However, it is not recommended that you reuse table names even if they are stored in different schemas or databases. In this example, if both tables contained information about alpacas, there would be no reason to have two separate tables. If the data was distinctly different between the two tables, the table names should reflect that.

Additional rules


Table or feature class names with the following prefixes are not supported: gdb_, sde_, delta_.


When you create a table or feature class in the geodatabase, you can assign an alias to it. An alias is an alternate name. If you assign an alias to a table or feature class, that is the name users will see when they add it to ArcMap. Users can still look up the name of the table or feature class by going to the Source tab on the Layer Properties dialog box.

Feature types

Feature types are only defined for feature classes and are defined at the time of feature class creation. They specify what type of geometry will be stored in the feature class.

You should choose a feature type that best represents the real-world object you are trying to symbolize on your maps. This could vary depending on the map scale with which you use the feature class. You should also take into consideration the type of analyses you may want to perform with the data.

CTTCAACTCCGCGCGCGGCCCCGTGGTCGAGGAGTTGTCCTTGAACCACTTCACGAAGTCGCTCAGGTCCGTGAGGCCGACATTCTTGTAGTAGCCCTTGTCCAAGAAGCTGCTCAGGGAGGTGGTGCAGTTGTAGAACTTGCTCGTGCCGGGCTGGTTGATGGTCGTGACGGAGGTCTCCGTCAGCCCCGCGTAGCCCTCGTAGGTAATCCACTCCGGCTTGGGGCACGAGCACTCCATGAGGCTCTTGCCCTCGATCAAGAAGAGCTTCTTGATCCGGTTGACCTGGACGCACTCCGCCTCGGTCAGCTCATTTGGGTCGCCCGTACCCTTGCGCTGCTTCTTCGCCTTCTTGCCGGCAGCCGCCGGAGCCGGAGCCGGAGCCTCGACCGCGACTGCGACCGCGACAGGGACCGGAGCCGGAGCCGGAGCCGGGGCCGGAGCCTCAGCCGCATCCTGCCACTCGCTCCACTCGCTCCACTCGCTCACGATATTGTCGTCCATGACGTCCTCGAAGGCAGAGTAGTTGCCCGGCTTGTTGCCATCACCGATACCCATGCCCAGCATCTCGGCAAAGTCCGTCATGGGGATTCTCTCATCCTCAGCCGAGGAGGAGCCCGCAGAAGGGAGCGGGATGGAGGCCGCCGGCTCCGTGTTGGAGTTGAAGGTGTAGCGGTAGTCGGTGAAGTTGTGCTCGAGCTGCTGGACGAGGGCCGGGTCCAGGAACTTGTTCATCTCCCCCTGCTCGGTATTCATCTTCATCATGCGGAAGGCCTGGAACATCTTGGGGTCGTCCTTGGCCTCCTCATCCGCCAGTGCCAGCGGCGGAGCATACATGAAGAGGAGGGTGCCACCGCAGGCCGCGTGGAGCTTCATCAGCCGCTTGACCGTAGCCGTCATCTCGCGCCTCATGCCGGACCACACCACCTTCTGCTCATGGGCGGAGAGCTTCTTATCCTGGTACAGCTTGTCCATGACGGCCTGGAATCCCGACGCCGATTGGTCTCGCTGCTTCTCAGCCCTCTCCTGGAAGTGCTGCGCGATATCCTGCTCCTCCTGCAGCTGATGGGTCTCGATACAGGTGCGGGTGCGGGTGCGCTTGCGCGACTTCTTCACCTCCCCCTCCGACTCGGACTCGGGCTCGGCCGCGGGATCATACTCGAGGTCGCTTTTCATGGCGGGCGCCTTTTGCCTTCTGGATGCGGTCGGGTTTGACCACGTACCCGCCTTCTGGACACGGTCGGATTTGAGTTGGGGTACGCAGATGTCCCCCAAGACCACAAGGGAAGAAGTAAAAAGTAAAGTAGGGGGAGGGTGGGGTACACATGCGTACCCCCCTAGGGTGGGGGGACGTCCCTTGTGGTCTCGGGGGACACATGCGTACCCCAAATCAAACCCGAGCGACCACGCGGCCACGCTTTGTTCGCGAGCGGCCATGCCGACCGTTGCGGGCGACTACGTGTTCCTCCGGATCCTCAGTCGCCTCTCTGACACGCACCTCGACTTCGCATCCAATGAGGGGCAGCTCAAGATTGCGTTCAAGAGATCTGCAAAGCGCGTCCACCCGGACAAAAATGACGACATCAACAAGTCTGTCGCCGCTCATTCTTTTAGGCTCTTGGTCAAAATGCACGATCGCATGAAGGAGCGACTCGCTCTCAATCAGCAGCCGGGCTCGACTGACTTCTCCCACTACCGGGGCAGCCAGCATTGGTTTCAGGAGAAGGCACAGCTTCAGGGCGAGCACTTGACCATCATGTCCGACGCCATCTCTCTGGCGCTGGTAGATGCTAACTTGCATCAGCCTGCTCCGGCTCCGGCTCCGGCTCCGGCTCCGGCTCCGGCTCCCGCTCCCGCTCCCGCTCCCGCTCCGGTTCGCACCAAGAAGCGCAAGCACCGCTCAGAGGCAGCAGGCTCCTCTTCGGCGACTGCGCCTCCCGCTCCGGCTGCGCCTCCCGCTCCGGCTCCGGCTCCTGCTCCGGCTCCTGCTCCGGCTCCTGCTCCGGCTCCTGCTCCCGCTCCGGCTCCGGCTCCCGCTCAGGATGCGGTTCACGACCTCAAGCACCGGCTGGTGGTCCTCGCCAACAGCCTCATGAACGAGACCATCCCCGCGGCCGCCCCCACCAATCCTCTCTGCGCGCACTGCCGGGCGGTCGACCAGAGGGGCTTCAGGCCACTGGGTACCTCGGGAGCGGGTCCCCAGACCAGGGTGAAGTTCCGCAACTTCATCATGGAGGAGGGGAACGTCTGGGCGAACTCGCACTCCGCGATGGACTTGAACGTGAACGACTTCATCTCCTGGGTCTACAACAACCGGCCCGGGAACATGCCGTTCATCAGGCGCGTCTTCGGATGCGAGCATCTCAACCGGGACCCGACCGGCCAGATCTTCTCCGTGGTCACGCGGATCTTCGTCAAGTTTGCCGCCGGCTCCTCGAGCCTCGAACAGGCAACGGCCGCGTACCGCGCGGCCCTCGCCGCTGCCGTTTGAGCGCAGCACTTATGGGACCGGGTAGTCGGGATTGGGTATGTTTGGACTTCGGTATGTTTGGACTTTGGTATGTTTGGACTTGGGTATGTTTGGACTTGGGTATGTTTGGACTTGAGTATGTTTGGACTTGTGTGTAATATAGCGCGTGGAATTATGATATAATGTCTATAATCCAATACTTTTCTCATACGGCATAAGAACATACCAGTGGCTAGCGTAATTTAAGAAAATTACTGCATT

The following table contains a list of the types of features you can specify for a feature class, along with descriptions of typical objects or concepts represented with that feature type. A third column contains notes on the sort of analyses or relationships you can create or perform only with this feature type.

Feature type

Real-world object or concept

Unique spatial analyses or relationships


Objects or places that have area, such as water bodies, jurisdictional or service area boundaries, wildlife ranges, or flood zones

  • Union with other polygon features
  • Symmetrical differences
  • Clip other features with


Linear objects, such as rivers, streets and highways, utility lines, or survey transects

  • Use as edge feature sources for networks
  • Model flow


A narrowly localized position or spot, such as a survey marker, sample point, telephone pole, or individual plant

  • Generate Thiessen polygons from
  • Use with survey data (Survey Analyst)